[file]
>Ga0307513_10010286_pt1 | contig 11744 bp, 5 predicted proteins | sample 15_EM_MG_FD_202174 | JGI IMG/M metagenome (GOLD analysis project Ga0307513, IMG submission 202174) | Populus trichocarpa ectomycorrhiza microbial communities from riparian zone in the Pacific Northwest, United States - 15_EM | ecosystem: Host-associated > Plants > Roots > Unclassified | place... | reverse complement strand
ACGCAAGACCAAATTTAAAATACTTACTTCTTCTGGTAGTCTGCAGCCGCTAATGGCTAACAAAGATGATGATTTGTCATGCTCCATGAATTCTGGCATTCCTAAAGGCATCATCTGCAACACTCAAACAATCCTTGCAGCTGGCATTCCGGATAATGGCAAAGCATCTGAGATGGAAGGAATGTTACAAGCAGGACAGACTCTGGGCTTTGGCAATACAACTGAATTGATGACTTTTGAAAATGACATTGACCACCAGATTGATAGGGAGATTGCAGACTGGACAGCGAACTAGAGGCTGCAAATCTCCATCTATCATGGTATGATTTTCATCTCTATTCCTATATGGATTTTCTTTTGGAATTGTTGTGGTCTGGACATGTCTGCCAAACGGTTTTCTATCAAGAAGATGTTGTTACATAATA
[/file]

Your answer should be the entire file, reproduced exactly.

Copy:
>Ga0307513_10010286_pt1 | contig 11744 bp, 5 predicted proteins | sample 15_EM_MG_FD_202174 | JGI IMG/M metagenome (GOLD analysis project Ga0307513, IMG submission 202174) | Populus trichocarpa ectomycorrhiza microbial communities from riparian zone in the Pacific Northwest, United States - 15_EM | ecosystem: Host-associated > Plants > Roots > Unclassified | place... | reverse complement strand
ACGCAAGACCAAATTTAAAATACTTACTTCTTCTGGTAGTCTGCAGCCGCTAATGGCTAACAAAGATGATGATTTGTCATGCTCCATGAATTCTGGCATTCCTAAAGGCATCATCTGCAACACTCAAACAATCCTTGCAGCTGGCATTCCGGATAATGGCAAAGCATCTGAGATGGAAGGAATGTTACAAGCAGGACAGACTCTGGGCTTTGGCAATACAACTGAATTGATGACTTTTGAAAATGACATTGACCACCAGATTGATAGGGAGATTGCAGACTGGACAGCGAACTAGAGGCTGCAAATCTCCATCTATCATGGTATGATTTTCATCTCTATTCCTATATGGATTTTCTTTTGGAATTGTTGTGGTCTGGACATGTCTGCCAAACGGTTTTCTATCAAGAAGATGTTGTTACATAATA